E’s Bees of Columbiaville is pleased to offer you their freshly extracted, unflitered, untreated, unadulterated raw honey.  Located in Columbiaville, these bees forage on the Slocum’s family land, drinking the nectar of their organically grown (homescale, or I’d be offering the fruit too) cherry and apple trees, and feasting on the late summer goldenrod.  These beekeepers only harvest honey when there is plenty to go around, never leaving the bees without.  Order now for delivery on our LAST pickup, Saturday November 8th, Tuesday November 11th, and Wednesday November 12th!  Only two more weeks left after this one!

Ian and Mary Slocum (mother and son beekeepers) started keeping bees three years ago.  October 11th was their first harvest for the year from their small bee yard, and they are very excited to offer Lineage Farm CSA members their freshly extracted, light fall honey.  It is from a mix of nectars from nearby wildflowers. 

Read a bit about the delicious nutritional benefits offered by raw honey –

One and two pound jars are available.  A signup sheet will be posted at your next distribution, please place orders by November 1st!

In sweetness and in health,
Your Farmers,
Jen, Jon,and baby Sam

Radish Season!

Delicious ways to enjoy Daikon and Misato Rose Radishes:

1. Radish Apple Salad – grate radishes, chop apples, top with olive oil and vinegar.  Variations – add grated raw celeriac and/or beets.

2. Fried Rice – stir fry small cubes of radish, carrots and slices of sweet peppers in olive and sesame oils, with a knob of diced ginger.  Add chilled pre-cooked rice and toss until warmed.  Break in an egg or two, and toss in pan until cooked.  Top with soy sauce.  Variations – add pre-cooked chicken, pork or beef with the rice.

3. any way you’d eat a carrot (though I haven’t tried an out and out radish juice, I would add a bit to my carrot juice).

4. Dip ‘em!  Delicious with peanut or any nut butter.  My personal fave is almond, Jon prefers cashew.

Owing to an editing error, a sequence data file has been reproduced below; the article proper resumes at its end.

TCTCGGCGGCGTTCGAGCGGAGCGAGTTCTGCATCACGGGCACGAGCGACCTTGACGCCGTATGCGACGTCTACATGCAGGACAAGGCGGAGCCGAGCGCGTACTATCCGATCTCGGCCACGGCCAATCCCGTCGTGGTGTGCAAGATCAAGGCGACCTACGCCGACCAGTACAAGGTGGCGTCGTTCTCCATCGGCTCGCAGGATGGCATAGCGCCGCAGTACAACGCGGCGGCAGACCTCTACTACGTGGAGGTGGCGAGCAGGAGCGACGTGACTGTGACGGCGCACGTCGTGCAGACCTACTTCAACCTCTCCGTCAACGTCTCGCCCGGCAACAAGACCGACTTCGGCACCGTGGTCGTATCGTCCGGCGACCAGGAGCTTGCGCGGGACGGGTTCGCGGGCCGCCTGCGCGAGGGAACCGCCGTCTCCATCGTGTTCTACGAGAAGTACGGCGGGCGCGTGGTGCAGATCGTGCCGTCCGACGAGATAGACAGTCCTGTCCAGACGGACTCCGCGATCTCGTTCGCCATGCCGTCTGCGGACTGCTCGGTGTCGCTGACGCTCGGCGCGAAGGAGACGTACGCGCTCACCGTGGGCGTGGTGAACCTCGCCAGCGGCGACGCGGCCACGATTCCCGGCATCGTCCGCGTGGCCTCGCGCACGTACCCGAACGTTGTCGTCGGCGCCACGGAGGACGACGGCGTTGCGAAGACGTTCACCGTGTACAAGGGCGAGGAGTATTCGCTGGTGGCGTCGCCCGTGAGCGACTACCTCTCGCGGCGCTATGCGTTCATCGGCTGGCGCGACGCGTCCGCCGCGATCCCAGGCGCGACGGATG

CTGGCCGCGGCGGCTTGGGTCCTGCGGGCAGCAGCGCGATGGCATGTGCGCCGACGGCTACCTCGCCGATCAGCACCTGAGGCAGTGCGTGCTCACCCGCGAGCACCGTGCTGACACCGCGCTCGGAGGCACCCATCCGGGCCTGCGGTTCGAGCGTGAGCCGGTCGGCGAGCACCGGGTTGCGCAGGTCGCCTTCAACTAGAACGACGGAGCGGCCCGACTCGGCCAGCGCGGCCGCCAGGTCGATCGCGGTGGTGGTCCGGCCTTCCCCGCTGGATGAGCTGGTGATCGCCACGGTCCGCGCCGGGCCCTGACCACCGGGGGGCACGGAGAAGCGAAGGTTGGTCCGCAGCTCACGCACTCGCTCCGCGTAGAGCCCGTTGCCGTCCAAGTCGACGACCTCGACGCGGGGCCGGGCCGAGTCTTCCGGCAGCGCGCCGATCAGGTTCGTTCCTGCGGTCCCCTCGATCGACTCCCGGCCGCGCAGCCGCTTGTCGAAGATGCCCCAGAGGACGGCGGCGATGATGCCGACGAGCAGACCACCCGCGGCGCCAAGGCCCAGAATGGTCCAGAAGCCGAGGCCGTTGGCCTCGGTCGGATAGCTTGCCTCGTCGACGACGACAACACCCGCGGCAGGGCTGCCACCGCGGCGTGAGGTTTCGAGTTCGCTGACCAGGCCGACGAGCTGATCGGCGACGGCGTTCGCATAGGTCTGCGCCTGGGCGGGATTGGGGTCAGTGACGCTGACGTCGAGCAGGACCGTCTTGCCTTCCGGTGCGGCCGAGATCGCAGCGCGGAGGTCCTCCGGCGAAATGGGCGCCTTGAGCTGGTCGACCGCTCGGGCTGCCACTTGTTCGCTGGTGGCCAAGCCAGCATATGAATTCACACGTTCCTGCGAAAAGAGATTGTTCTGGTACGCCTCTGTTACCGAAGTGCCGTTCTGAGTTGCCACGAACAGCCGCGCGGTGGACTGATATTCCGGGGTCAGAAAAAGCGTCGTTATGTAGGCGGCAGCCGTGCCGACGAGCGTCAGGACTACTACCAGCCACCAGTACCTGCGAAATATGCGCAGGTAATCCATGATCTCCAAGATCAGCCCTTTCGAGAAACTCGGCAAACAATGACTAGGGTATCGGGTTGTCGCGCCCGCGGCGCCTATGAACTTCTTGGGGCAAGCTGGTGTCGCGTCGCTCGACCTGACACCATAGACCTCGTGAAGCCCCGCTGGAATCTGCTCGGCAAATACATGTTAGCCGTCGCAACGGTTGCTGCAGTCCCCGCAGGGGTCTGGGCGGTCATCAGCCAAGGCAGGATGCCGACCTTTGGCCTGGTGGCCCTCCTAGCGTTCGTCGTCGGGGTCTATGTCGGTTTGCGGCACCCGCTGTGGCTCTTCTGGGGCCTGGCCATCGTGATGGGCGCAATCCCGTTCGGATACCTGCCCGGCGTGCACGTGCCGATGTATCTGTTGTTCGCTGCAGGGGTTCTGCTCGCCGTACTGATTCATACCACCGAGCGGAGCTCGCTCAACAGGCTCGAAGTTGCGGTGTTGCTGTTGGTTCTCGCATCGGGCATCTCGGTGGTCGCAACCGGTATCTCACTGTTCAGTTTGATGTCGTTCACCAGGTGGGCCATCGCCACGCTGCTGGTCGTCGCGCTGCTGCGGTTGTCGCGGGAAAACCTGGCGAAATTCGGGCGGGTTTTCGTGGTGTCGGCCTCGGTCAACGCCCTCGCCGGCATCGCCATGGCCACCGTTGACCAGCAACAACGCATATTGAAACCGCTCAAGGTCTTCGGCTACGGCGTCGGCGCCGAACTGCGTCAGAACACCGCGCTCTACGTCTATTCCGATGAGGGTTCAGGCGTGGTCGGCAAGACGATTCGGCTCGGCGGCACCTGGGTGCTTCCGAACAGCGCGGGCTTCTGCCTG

5. Cakes! Check out the recipe or make up your own version of this steam-fried yumminess.


The Dusk of Horses

James Dickey, 1923 – 1997
Right under their noses, the green 
Of the field is paling away
 Because of something fallen from the sky.  

They see this, and put down 
Their long heads deeper in grass 
That only just escapes reflecting them  

As the dream of a millpond would. 
The color green flees over the grass 
Like an insect, following the red sun over  

The next hill. The grass is white. 
There is no cloud so dark and white at once; 
There is no pool at dawn that deepens  

Their faces and thirsts as this does. 
Now they are feeding on solid 
Cloud, and, one by one,  

With nails as silent as stars among the wood 
Hewed down years ago and now rotten, 
The stalls are put up around them.  

Now if they lean, they come 
On wood on any side.  Not touching it, they sleep. 
No beast ever lived who understood 

 What happened among the sun’s fields, 
Or cared why the color of grass 
Fled over the hill while he stumbled,  

Led by the halter to sleep 
On his four taxed, worthy legs. 
Each thinks he awakens where  

The sun is black on the rooftop, 
That the green is dancing in the next pasture, 
And that the way to sleep 

 In a cloud, or in a risen lake, 
Is to walk as though he were still 
in the drained field standing, head down, 

To pretend to sleep when led, 
And thus to go under the ancient white 
Of the meadow, as green goes  

And whiteness comes up through his face 
Holding stars and rotten rafters, 
Quiet, fragrant, and relieved.
Read Later
Copyright © 2014 Lineage Farm CSA, All rights reserved.
Thanks for joining our CSA for the 2014 season!Our mailing address is:

Lineage Farm CSA

520 Clinton St.

Hudson, Ny 12534